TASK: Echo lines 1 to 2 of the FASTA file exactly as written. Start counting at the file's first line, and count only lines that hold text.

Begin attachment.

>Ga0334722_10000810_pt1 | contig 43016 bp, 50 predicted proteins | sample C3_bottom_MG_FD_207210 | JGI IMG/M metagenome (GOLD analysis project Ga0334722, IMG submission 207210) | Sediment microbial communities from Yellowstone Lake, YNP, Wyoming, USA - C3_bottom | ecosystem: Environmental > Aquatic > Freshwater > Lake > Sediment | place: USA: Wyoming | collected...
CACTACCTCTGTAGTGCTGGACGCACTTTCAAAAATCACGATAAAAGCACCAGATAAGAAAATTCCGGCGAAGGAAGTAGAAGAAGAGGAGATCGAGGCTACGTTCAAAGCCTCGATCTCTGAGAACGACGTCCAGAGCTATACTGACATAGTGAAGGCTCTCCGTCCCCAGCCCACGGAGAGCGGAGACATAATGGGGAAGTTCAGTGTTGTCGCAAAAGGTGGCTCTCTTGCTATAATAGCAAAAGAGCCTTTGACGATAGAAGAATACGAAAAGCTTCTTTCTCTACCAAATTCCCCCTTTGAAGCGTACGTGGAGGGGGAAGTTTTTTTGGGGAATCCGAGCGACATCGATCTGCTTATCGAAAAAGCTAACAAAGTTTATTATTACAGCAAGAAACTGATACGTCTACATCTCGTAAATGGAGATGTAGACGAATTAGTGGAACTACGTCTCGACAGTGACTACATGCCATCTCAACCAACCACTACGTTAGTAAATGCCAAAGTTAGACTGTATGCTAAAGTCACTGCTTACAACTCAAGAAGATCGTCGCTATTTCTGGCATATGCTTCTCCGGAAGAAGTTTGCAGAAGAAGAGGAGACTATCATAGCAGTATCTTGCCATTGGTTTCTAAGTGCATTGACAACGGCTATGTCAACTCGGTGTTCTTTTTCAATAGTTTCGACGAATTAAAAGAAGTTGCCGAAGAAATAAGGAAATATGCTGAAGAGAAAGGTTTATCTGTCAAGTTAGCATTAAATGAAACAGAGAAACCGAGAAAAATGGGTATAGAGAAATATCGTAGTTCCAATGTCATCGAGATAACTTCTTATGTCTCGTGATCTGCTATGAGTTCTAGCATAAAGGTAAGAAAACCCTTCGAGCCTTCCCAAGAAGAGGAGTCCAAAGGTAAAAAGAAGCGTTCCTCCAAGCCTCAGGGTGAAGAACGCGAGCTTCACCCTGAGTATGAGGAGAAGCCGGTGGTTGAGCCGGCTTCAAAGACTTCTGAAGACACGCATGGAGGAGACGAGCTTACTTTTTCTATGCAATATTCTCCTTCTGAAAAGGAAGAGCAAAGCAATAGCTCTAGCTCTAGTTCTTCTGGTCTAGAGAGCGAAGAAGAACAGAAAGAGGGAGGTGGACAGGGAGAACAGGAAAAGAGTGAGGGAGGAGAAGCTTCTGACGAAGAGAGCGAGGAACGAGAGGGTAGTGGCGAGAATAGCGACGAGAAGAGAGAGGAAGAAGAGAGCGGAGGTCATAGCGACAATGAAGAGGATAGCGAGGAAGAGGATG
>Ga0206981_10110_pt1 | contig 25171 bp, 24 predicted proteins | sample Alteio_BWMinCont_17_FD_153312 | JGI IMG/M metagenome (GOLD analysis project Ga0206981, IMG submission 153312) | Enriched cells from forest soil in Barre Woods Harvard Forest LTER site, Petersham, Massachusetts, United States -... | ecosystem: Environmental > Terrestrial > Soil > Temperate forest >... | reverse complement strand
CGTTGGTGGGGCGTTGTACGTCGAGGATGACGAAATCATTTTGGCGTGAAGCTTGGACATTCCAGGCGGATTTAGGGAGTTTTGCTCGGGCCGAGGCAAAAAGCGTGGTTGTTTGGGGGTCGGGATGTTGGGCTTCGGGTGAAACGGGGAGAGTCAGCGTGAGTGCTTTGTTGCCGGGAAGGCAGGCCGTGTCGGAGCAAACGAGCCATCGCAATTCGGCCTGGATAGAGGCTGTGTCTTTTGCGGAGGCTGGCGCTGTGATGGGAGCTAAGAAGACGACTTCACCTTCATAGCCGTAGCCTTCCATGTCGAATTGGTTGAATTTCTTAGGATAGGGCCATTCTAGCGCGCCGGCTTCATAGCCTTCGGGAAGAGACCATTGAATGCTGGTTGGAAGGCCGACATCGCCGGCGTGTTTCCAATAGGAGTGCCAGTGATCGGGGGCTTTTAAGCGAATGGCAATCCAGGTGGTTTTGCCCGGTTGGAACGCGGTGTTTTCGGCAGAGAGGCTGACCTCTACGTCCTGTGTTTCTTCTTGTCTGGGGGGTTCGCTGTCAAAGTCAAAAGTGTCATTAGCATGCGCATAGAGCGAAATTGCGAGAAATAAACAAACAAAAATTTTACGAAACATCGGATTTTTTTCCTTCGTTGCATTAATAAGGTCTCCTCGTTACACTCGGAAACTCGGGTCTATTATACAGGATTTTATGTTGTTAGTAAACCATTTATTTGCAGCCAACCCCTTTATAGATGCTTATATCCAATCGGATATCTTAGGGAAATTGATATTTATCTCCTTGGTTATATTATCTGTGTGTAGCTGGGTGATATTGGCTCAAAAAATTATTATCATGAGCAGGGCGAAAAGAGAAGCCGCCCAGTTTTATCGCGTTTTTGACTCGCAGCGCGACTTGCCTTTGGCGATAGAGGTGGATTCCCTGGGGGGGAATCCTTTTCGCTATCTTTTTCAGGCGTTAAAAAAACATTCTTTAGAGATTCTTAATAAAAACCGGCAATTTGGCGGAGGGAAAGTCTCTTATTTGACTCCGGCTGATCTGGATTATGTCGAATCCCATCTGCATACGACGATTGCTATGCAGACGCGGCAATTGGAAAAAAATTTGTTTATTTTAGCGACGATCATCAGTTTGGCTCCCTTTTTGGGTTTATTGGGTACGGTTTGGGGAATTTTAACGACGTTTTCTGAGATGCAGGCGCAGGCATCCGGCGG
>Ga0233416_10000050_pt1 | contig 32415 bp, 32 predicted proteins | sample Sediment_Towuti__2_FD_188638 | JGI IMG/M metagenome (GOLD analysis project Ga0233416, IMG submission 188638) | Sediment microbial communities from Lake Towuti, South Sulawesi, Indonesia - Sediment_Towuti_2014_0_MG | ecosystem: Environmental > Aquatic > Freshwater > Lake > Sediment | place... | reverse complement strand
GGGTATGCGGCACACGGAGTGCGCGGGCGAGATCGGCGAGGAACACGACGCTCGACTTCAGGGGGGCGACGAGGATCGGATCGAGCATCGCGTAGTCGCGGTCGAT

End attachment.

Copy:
>Ga0334722_10000810_pt1 | contig 43016 bp, 50 predicted proteins | sample C3_bottom_MG_FD_207210 | JGI IMG/M metagenome (GOLD analysis project Ga0334722, IMG submission 207210) | Sediment microbial communities from Yellowstone Lake, YNP, Wyoming, USA - C3_bottom | ecosystem: Environmental > Aquatic > Freshwater > Lake > Sediment | place: USA: Wyoming | collected...
CACTACCTCTGTAGTGCTGGACGCACTTTCAAAAATCACGATAAAAGCACCAGATAAGAAAATTCCGGCGAAGGAAGTAGAAGAAGAGGAGATCGAGGCTACGTTCAAAGCCTCGATCTCTGAGAACGACGTCCAGAGCTATACTGACATAGTGAAGGCTCTCCGTCCCCAGCCCACGGAGAGCGGAGACATAATGGGGAAGTTCAGTGTTGTCGCAAAAGGTGGCTCTCTTGCTATAATAGCAAAAGAGCCTTTGACGATAGAAGAATACGAAAAGCTTCTTTCTCTACCAAATTCCCCCTTTGAAGCGTACGTGGAGGGGGAAGTTTTTTTGGGGAATCCGAGCGACATCGATCTGCTTATCGAAAAAGCTAACAAAGTTTATTATTACAGCAAGAAACTGATACGTCTACATCTCGTAAATGGAGATGTAGACGAATTAGTGGAACTACGTCTCGACAGTGACTACATGCCATCTCAACCAACCACTACGTTAGTAAATGCCAAAGTTAGACTGTATGCTAAAGTCACTGCTTACAACTCAAGAAGATCGTCGCTATTTCTGGCATATGCTTCTCCGGAAGAAGTTTGCAGAAGAAGAGGAGACTATCATAGCAGTATCTTGCCATTGGTTTCTAAGTGCATTGACAACGGCTATGTCAACTCGGTGTTCTTTTTCAATAGTTTCGACGAATTAAAAGAAGTTGCCGAAGAAATAAGGAAATATGCTGAAGAGAAAGGTTTATCTGTCAAGTTAGCATTAAATGAAACAGAGAAACCGAGAAAAATGGGTATAGAGAAATATCGTAGTTCCAATGTCATCGAGATAACTTCTTATGTCTCGTGATCTGCTATGAGTTCTAGCATAAAGGTAAGAAAACCCTTCGAGCCTTCCCAAGAAGAGGAGTCCAAAGGTAAAAAGAAGCGTTCCTCCAAGCCTCAGGGTGAAGAACGCGAGCTTCACCCTGAGTATGAGGAGAAGCCGGTGGTTGAGCCGGCTTCAAAGACTTCTGAAGACACGCATGGAGGAGACGAGCTTACTTTTTCTATGCAATATTCTCCTTCTGAAAAGGAAGAGCAAAGCAATAGCTCTAGCTCTAGTTCTTCTGGTCTAGAGAGCGAAGAAGAACAGAAAGAGGGAGGTGGACAGGGAGAACAGGAAAAGAGTGAGGGAGGAGAAGCTTCTGACGAAGAGAGCGAGGAACGAGAGGGTAGTGGCGAGAATAGCGACGAGAAGAGAGAGGAAGAAGAGAGCGGAGGTCATAGCGACAATGAAGAGGATAGCGAGGAAGAGGATG